For nearly three decades, patent owners have been able to file patent infringement lawsuits in any court that had personal jurisdiction over the accused infringer. This broad approach to venue led to the rise of remote patent litigation hotbeds, like the Eastern District of Texas, to which the defendant had little relation, other than perhaps shipping allegedly infringing products to that jurisdiction. That all came to a screeching halt on May 22, 2017, when the U.S. Supreme Court released its decision in TC Heartland LLC v. Kraft Foods Group Brands LLC, limiting patent venue to the judicial district where the defendant (1) is incorporated, or (2) has committed acts of infringement and has a regular and established place of business.
The patent venue statute, 28 U.S.C. § 1400(b), states that a patent infringement lawsuit may be brought in the judicial district “where the defendant resides, or where the defendant has committed acts of infringement and has a regular and established place of business.” However, the general venue statute, 28 U.S.C. § 1391(c), states that “for purposes of venue under this chapter, a defendant that is a corporation shall be deemed to reside in any judicial district in which it is subject to personal jurisdiction.” In its 1990 VE Holding Corp. holding, the Court of Appeals for the Federal Circuit found that because § 1391(c) applies “for purposes of venue under this chapter,” the definition of corporate residence applies to the patent venue statute. In other words, for patent venue purposes, the Federal Circuit found that a corporate defendant “resides” in any judicial district in which it is subject to personal jurisdiction. In 2011, Congress amended § 1391 to state that “[e]xcept as otherwise provided by law,” “this section shall govern the venue of all civil actions brought in district courts of the United States.” § 1391(a). § 1391(c)(2) also states that “[f]or all venue purposes,” certain entities, “shall be deemed to reside, if a defendant, in any judicial district in which such defendant is subject to the court’s personal jurisdiction.” In TC Heartland, the Federal Circuit found that the 2011 amendments to § 1391 did not affect its VE Holding decision, and that § 1391 still defines corporate residency for purposes of § 1400(b).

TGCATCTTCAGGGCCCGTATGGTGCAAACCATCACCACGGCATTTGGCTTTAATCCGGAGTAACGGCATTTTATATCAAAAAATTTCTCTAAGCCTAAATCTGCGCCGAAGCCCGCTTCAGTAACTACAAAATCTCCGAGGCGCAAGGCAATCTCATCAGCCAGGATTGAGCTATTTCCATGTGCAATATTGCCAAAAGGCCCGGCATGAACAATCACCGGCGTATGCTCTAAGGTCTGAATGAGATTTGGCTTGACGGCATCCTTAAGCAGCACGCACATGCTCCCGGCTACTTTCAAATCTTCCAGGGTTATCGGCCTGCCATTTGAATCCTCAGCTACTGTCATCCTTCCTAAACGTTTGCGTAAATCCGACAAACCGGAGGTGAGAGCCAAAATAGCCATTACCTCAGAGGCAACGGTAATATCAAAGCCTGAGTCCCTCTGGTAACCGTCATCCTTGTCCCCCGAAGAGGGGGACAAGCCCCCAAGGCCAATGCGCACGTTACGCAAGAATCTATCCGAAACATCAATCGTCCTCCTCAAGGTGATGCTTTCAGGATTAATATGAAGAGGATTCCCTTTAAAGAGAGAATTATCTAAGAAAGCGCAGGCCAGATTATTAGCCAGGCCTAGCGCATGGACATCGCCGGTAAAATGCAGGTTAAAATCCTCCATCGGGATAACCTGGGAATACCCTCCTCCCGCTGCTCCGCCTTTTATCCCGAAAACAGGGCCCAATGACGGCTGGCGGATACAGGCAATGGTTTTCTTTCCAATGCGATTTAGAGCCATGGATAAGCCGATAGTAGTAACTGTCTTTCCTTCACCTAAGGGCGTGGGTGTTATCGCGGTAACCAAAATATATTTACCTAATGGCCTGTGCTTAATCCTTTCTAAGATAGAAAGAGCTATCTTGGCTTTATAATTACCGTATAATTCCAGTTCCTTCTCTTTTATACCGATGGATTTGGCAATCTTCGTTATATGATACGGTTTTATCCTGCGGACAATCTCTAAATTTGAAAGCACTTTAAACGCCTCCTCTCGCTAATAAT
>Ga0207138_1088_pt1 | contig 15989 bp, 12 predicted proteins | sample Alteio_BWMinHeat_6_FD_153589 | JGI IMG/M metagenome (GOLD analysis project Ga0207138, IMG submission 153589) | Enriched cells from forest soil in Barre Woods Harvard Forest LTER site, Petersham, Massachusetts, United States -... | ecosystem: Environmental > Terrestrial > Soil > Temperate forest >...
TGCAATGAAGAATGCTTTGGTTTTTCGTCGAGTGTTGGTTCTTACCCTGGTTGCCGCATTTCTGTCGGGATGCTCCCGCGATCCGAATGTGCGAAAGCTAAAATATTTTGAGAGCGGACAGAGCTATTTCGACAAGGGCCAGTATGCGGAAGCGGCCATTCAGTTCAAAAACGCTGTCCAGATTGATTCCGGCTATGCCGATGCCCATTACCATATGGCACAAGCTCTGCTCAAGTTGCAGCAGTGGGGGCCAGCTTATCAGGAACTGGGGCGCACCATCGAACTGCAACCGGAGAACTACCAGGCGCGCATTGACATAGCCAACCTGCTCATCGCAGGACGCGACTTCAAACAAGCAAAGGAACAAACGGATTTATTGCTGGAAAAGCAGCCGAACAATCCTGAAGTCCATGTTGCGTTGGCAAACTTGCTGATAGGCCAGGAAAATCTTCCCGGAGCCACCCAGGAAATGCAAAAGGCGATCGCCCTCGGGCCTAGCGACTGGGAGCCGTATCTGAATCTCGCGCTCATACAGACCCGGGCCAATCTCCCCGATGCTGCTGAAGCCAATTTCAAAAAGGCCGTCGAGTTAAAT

In reversing the Federal Circuit, the Court began by citing its 1957 decision in Fourco Glass Co. v. Transmirra Products Corp., in which the Court rejected the argument that § 1400(b) incorporates the broader definition of corporate “residence” contained in § 1391(c). Since § 1400(b) has not changed since Fourco, the Court addressed whether the amendments to § 1391 changed the meaning of § 1400(b), as interpreted in Fourco. Unanimously answering ‘no,’ the Court noted that Congress typically provides a clear indication when it intends to change the meaning of a statute. The Court also noted that although § 1391(c) states that the default venue rule applies “for all venue purposes,” the version of § 1391 examined in Fourco contained similar language, which was found not to modify the meaning of § 1400(b). Moreover, the current version of § 1391 includes the exception that it does not apply when “otherwise provided by law.” Because § 1400(b) is a separate venue statute specifically for patent cases, this section includes a definition of corporate residency that is “otherwise provided by law.” Thus, the Court found that the amendments to § 1391 actually confirm the Fourco holding that, for patent venue purposes, a corporation “resides” only in its state of incorporation. The Court’s decision is likely to significantly limit the judicial districts in which a patent plaintiff can file suit.